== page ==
For Crossan, one of the keys to understand Jesus is his practice of “open commensality” or open table fellowship; his willingness to share common table with all sorts of people: the sinners (those common folks with minimum acquaintance with the Law), the tax collectors, the Pharisees, etc. This practice ran counter against what good Israelites would do at that time, since basically they wouldn’t share table with those who were unclean ritually. In the beginning, the aim was simple and actually valid. Some three hundred years ago, the Greeks invaded the land and Hellenization was on its way. The Jews must be assimilated with the new culture (which involved bacons and pork knuckles, big no no to the Jews), and naturally they resisted. Not all, though. So eating became a highly symbolical and theologically-charged event. It shows where your allegiance is. If you want to stay true to YHWH, you will keep your ritual purity and hence you must eat with those who keep it as well so that you won’t be unclean. Separated tables with the unclean and the Gentiles became a new mark of identity of true Israelites.
So, when Jesus ate with the sinners and the tax collectors, the world turned upside down. He basically tore down the more commonly accepted social norm at that time (you can tell about social classes in our contemporary world from the practice of eating as well). He re-constituted Israel around himself. What counts as being Israel now is not to keep your ritual purity, but whether you are willing to eat with Jesus (since basically Jesus is willing to eat with everyone). The Pharisees understood this very well, and that’s why they were pretty upset about it (although some were willing to share the table with Jesus). They have been the guardian of the tradition, and suddenly this new chap came and subverted the honoured rule. They separated themselves from the sinners to guard the identity of true Israel; Jesus shared a table with others and re-defined Israel.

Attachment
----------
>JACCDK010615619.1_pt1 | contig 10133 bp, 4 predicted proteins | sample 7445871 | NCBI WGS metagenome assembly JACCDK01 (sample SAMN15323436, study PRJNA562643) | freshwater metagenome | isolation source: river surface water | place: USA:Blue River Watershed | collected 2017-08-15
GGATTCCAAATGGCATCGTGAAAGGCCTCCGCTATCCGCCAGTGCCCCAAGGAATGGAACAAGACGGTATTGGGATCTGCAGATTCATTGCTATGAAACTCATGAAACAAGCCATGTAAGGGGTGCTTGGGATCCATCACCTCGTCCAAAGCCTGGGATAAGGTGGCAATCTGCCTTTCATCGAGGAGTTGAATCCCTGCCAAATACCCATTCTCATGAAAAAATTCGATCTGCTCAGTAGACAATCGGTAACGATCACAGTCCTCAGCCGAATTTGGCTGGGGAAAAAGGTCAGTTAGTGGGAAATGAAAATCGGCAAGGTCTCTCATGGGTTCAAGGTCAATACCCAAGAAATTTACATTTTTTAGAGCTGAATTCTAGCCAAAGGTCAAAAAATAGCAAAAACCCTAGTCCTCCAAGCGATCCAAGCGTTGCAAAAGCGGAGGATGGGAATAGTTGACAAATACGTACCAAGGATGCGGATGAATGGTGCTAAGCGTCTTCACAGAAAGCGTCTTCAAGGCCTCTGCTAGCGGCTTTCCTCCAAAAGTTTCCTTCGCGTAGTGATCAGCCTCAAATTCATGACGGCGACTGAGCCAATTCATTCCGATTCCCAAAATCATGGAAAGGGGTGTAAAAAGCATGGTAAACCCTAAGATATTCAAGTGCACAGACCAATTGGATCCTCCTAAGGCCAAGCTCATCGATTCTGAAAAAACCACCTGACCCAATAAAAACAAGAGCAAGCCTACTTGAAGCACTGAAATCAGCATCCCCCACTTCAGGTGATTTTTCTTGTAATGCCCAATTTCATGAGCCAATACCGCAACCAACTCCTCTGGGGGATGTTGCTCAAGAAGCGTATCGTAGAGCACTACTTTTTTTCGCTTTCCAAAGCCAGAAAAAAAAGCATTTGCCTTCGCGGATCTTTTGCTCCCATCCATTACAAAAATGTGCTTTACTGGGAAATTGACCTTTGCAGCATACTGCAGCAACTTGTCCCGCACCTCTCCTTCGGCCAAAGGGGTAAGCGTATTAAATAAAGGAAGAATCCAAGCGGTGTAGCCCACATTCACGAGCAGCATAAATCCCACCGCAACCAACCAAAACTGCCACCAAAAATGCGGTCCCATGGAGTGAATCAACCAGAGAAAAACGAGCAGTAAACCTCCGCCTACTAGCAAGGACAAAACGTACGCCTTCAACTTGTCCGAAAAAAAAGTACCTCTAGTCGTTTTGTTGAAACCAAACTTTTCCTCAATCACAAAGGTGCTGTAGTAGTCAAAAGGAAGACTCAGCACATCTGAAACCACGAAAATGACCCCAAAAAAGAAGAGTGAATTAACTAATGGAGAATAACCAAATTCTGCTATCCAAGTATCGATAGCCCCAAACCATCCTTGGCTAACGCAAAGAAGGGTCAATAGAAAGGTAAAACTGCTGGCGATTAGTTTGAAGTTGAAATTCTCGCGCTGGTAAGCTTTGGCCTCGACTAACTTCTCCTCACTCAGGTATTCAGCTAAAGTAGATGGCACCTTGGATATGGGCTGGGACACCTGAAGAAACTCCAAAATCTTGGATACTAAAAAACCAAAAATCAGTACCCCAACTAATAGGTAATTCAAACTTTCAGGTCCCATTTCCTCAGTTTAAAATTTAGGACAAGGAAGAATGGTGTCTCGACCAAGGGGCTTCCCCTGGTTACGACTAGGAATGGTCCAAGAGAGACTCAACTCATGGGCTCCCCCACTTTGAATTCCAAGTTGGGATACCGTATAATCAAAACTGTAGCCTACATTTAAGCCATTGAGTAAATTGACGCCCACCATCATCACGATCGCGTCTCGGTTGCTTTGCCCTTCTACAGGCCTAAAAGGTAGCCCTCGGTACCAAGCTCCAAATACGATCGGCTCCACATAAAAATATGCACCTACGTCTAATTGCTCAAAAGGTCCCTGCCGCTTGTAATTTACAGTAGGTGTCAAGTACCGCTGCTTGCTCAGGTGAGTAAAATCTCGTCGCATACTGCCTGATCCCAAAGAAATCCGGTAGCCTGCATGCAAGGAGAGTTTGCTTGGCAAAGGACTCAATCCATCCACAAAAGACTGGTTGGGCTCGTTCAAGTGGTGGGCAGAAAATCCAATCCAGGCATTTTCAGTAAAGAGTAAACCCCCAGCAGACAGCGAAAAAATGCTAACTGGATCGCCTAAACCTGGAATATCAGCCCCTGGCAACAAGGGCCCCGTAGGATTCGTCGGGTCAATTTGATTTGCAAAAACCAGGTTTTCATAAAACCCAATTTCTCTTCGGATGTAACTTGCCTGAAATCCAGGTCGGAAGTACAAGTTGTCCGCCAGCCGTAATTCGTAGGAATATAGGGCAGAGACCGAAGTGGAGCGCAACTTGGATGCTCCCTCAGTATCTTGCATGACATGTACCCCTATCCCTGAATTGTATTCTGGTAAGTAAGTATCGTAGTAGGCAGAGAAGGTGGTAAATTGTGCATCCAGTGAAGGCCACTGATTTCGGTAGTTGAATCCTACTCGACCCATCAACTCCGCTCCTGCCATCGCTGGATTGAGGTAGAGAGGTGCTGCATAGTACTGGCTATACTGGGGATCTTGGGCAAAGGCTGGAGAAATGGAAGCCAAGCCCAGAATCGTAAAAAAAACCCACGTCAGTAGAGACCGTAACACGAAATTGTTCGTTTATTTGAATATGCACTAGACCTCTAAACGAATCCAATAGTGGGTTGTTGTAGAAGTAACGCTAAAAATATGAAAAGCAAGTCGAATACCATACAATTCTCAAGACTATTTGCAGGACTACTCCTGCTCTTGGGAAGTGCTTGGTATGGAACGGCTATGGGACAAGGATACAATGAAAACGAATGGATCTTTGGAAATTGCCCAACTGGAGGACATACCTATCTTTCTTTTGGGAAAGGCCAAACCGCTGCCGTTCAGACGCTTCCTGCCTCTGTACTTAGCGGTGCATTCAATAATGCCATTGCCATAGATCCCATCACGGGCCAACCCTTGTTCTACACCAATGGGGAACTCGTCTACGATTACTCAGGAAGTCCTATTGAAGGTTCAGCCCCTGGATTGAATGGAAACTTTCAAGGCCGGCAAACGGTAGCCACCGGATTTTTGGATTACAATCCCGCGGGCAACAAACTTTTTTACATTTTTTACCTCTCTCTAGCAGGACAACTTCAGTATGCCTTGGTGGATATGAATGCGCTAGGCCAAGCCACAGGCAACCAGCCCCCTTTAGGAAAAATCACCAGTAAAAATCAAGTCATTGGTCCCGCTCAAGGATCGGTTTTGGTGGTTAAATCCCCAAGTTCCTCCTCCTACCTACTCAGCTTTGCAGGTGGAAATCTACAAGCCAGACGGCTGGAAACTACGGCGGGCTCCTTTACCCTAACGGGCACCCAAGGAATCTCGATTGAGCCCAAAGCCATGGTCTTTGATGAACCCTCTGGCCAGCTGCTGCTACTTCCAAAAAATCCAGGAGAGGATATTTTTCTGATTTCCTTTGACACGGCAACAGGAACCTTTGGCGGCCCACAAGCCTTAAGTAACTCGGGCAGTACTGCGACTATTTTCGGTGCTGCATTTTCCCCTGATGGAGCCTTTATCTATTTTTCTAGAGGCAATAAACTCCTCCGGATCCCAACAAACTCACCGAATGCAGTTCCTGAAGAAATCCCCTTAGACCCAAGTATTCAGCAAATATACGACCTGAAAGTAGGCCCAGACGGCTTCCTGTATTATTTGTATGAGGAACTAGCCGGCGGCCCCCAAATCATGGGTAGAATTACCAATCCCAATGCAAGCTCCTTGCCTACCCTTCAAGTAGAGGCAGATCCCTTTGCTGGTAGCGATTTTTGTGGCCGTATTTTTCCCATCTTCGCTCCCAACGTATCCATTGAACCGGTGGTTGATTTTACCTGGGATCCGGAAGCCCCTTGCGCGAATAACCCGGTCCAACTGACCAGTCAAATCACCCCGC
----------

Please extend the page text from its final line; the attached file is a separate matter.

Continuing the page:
Hence, eating is not simply a mean to an end. It is not simply used by Jesus to teach and advance his mission (although he did teach when they ate together). Eating together by itself is an end. It symbolically shows that the foretold eschatological kingdom of YHWH has come. The prophets envisioned a time where people from the east and the west will come together and have a feast together in a banquet of YHWH. When Jesus shared a table with all kinds of folks, it indicated that, indeed, the time has come. Eating together is a performative mission practice.
In the same vein, when we eat with others, it is not simply an avenue where we can talk about the god whom we believe in. It actually speaks about what kind of god we believe in: are we willing to share our table with those whom we consider not worthy to share?
Feuerbach said that god is basically projection of our dreams and reflection of our perfect self wannabe. In other words, we tend to create god(s) in our own image. Similarly, Schweitzer criticized the historical Jesus projects in the 19th century as basically personal reflections of the scholars who pursued the historical quest. In the end, what we see is not Jesus, but simply our reflection in the mirror. I would say that open table fellowship is completely otherwise for me. I am thoroughly uncomfortable with this practice, since I tend to be very anti-social when I want to eat. I prefer to eat alone. There are just too many moments where I feel awkward for not knowing what to talk about with those who share the common table with me. Hence, this practice of Jesus keeps prodding and provoking me to counter my own self (although, it is equally valid to say that cognitive dissonance could be a powerful theological force as well), to realize that in the end life is not only about me, but to be shared with fellow pilgrims in the road to Emmaus. Hopefully, we will arrive and share a common meal together with the Lord at the very end of our journey.